Theory of molecular-scale transport in nanojunctions

Hou, Songjun (2019) Theory of molecular-scale transport in nanojunctions. PhD thesis, UNSPECIFIED.

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It remains a major challenge to identify and exploit room-temperature quantum interference (QI) effects in charge transport through molecular systems at the angstromscale, although extensive and intensive research has been carried out by experimentalists and theoreticians. In this thesis, I investigate charge transport properties, thermoelectricity and solvent influences at the molecular scale by meansof density functional theory (DFT) and equilibrium Green’sfunction theory. The charge transport properties of halide perovskite quantumdots( QDs) are first investigated. It is demonstrated that room-temperature quantum interference (QI) is observed based on the fact that the conductance decays exponentially with the increasing distance between the twogold-goldtips and also there is a distinct conductance “jump”at the end of the sliding process. These findings open the way to new conceptual designs for perovskite-based molecular devices by exploiting QI effects. As for the property of exponentially attenuating electrical conductance with the length, molecular wires with low decaying factor � (�~�]^_ ) are of significance to realize themolecular electronics. Here we measured and calculated the single-molecule conductances of a series of cumulenes and cumulene analogues, where the number of consecutive C=C bonds in the core is n = 1,2,3 and 5. The [n] cumulenes with n =3 and 5 have almost the same conductance,and they are both more conductive than the alkene (n = 1). The lack of length dependence in the conductance of [3] cumulene and [5] cumulene is attributed to the strong decrease in HOMO-LUMO gap with increasing length. The conductance of the allene (n = 2) is much lower, due to its twisted geometry. Therefore, I suggest the cumulene series as a good candidate for high conductance molecular wires. Additionally, and also significantly, seeking materials for harvesting energy is an urgent task facing the serious global energy shortage. Herein, I investigated the electrical and thermoelectrical properties of glycine chains with and without cysteine terminal groups. The electrical conductance of (Gly)g, (Gly)gCys and Cys(Gly)gCys molecules (where Gly, Cys represent glycine and cysteine and n=1-3) was found to decay exponentially with length � as �]^_ (β~1.0 Å]k) .Furthermore, it is shown the (Gly)kC�� and Cys(Gly)kCys systems show good thermoelectrical performance ( high Seebeck coefficients ~ 0.2mV/K). With the contributions of both electrons and phonons taken into consideration, a high figure of merit ZT=0.8 is obtained for (Gly)kCys at room temperature, suggesting that peptide-based SAM junctions are promising candidates for thermoelectric energy harvesting. In the investigations of charge transports above, it is realized that the functionalities, reproducibility, stability of molecular junctions not only depend on the functional-molecular cores, but also on other effects such as connecting anchors and solvents. Therefore the conductances of single-molecule junctions with different anchoring groups in a variety of solvent environments are studied. It is found that the conductance of single-molecule junctions can be manipulated by nearly an order of magnitude by varying the solvent, and the solvent gating effect depends significantly on the choice of anchor group. My work suggests that the solvent-molecule interaction can provide significant solvent gating effect for the weakly coupled (-SMe anchor) single-molecule junctions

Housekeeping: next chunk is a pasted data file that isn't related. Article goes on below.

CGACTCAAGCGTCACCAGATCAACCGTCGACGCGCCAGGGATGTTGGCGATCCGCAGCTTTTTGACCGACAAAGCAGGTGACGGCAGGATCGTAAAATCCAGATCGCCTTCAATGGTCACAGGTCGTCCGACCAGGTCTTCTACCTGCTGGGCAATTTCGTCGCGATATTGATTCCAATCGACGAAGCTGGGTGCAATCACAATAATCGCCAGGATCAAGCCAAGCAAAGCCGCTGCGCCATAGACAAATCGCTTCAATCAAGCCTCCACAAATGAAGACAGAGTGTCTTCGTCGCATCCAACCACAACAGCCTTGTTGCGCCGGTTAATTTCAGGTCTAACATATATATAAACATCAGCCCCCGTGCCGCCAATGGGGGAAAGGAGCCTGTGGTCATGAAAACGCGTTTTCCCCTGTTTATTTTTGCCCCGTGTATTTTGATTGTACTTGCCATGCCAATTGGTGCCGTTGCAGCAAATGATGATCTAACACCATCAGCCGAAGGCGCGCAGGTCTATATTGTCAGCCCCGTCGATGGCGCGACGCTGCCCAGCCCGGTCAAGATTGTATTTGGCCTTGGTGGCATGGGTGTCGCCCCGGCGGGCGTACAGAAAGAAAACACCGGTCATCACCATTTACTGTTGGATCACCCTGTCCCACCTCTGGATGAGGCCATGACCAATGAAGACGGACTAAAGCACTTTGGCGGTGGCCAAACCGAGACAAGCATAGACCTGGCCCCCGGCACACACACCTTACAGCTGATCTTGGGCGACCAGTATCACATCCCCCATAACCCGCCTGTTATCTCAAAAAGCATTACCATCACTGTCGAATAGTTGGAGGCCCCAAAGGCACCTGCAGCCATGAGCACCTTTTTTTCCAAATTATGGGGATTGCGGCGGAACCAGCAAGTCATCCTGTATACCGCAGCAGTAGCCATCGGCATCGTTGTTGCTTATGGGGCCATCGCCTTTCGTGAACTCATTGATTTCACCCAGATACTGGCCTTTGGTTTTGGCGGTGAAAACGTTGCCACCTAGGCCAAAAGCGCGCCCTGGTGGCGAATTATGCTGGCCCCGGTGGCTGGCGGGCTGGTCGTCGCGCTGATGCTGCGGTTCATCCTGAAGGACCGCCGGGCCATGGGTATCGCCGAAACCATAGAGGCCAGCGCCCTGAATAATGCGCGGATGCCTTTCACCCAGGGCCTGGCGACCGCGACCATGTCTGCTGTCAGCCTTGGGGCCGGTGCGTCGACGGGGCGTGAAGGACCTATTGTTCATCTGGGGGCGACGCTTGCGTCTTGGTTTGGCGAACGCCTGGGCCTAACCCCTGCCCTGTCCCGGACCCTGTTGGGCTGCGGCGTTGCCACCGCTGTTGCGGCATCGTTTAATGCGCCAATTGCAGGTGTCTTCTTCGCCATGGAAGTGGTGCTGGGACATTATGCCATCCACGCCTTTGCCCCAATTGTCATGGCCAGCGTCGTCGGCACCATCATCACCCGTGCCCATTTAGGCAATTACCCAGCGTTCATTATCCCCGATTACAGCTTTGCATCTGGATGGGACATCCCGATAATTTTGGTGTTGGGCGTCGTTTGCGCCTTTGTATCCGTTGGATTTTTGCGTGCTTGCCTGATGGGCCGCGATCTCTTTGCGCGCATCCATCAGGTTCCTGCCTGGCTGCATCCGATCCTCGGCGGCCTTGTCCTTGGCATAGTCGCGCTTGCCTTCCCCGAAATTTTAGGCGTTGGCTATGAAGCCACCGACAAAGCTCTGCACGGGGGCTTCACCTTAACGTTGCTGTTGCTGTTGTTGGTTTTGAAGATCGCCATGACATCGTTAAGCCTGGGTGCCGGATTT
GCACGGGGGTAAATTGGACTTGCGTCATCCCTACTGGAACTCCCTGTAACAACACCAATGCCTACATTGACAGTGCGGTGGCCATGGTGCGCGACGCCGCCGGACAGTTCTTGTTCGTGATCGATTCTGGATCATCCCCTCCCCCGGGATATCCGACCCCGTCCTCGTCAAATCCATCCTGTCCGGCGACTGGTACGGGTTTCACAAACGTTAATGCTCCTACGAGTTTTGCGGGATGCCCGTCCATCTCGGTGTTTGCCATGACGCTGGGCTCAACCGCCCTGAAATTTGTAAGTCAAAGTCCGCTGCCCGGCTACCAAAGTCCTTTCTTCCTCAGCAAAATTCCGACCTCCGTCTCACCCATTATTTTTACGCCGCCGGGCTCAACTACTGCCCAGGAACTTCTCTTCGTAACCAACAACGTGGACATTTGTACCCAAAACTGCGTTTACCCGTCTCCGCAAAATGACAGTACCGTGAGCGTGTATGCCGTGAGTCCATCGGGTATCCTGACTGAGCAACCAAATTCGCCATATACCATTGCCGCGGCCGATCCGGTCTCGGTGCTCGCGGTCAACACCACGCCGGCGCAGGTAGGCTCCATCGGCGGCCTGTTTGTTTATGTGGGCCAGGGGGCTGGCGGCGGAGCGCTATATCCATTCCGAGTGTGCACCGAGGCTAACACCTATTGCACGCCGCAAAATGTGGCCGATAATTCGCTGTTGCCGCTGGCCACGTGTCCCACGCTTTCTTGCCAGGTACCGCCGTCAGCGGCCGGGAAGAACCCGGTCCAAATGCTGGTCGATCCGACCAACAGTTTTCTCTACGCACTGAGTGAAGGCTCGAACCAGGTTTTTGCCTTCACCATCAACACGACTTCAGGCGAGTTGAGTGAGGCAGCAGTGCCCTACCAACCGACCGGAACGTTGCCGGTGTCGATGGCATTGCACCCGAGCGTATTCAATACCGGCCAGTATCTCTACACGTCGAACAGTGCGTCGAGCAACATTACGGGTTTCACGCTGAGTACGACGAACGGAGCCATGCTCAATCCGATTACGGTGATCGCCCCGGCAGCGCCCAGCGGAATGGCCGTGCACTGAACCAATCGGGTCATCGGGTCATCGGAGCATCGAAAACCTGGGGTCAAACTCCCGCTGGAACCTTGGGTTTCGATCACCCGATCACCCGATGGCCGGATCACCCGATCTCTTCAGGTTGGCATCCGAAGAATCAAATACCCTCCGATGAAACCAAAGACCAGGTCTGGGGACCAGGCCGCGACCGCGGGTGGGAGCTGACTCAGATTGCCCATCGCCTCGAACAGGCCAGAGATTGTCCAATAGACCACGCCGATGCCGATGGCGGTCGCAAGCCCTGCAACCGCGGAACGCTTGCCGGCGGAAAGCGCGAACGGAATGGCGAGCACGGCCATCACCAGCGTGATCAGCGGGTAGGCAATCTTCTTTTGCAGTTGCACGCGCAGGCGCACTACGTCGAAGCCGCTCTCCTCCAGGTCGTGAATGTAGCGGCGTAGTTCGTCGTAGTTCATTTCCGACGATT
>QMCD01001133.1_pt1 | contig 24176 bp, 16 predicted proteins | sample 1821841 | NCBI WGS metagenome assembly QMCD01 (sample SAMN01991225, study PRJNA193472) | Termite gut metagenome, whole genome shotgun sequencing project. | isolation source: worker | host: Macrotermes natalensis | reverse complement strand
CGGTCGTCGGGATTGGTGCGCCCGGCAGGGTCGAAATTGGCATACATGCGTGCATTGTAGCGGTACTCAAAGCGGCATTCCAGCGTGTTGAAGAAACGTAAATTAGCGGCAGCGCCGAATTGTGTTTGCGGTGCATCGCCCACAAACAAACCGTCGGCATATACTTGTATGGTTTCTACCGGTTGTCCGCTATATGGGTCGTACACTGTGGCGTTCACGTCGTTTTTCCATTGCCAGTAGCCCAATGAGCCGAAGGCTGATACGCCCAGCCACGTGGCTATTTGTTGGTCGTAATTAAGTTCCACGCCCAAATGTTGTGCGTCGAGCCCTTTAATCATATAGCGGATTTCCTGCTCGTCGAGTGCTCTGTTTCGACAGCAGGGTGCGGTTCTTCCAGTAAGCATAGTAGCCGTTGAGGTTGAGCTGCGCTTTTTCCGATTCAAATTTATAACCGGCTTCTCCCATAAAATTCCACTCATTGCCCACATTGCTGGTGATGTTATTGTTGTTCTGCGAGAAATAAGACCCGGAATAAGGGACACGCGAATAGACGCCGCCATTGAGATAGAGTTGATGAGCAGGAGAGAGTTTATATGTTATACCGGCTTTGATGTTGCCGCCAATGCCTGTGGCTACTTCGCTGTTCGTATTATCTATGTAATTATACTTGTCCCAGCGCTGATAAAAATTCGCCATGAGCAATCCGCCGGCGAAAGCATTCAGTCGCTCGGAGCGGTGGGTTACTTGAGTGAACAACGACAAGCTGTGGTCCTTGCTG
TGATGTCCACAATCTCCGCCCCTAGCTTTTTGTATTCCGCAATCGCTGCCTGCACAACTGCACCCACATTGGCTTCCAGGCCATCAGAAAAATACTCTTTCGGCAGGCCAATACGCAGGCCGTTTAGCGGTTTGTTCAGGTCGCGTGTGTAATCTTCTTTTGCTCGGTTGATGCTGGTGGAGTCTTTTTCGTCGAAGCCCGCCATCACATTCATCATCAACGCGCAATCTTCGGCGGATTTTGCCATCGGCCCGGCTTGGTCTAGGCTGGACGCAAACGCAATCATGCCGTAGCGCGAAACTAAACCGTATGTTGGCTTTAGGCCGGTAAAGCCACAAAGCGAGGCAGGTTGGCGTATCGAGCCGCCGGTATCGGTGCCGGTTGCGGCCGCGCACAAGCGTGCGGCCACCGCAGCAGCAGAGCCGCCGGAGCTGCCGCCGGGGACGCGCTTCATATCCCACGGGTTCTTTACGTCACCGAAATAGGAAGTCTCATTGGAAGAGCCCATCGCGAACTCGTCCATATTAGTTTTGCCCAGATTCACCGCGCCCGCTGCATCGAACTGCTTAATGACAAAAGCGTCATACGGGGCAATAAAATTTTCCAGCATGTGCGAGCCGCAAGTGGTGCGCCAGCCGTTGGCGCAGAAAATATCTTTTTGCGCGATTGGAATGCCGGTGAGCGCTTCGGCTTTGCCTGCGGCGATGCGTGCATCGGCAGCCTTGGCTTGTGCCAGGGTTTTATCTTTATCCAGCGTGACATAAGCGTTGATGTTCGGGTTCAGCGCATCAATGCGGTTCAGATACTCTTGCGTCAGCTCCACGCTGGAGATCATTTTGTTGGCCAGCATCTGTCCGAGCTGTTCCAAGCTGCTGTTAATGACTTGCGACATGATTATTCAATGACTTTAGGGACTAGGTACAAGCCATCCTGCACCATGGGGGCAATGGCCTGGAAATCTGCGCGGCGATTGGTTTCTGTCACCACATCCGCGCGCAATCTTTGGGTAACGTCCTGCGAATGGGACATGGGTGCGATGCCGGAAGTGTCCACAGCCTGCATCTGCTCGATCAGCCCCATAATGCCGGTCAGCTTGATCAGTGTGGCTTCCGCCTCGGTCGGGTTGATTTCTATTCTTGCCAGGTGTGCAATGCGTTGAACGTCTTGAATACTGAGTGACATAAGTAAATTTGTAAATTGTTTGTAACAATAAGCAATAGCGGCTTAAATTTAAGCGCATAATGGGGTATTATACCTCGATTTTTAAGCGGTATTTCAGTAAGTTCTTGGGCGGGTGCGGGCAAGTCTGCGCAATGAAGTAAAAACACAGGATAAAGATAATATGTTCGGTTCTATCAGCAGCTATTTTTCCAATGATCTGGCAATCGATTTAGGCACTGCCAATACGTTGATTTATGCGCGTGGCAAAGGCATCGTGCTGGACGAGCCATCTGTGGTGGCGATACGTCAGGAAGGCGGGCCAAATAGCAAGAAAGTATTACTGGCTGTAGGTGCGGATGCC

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Thesis (PhD)
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26 Sep 2019 13:35
Last Modified:
18 Sep 2020 06:57